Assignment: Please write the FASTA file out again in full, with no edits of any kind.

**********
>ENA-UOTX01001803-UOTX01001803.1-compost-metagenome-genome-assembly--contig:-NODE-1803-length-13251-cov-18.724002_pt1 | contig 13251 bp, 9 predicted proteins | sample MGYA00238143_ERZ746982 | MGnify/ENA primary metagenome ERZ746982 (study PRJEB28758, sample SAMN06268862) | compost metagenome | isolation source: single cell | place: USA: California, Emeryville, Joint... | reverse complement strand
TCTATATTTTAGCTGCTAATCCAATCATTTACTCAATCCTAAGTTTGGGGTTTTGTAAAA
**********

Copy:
>ENA-UOTX01001803-UOTX01001803.1-compost-metagenome-genome-assembly--contig:-NODE-1803-length-13251-cov-18.724002_pt1 | contig 13251 bp, 9 predicted proteins | sample MGYA00238143_ERZ746982 | MGnify/ENA primary metagenome ERZ746982 (study PRJEB28758, sample SAMN06268862) | compost metagenome | isolation source: single cell | place: USA: California, Emeryville, Joint... | reverse complement strand
TCTATATTTTAGCTGCTAATCCAATCATTTACTCAATCCTAAGTTTGGGGTTTTGTAAAA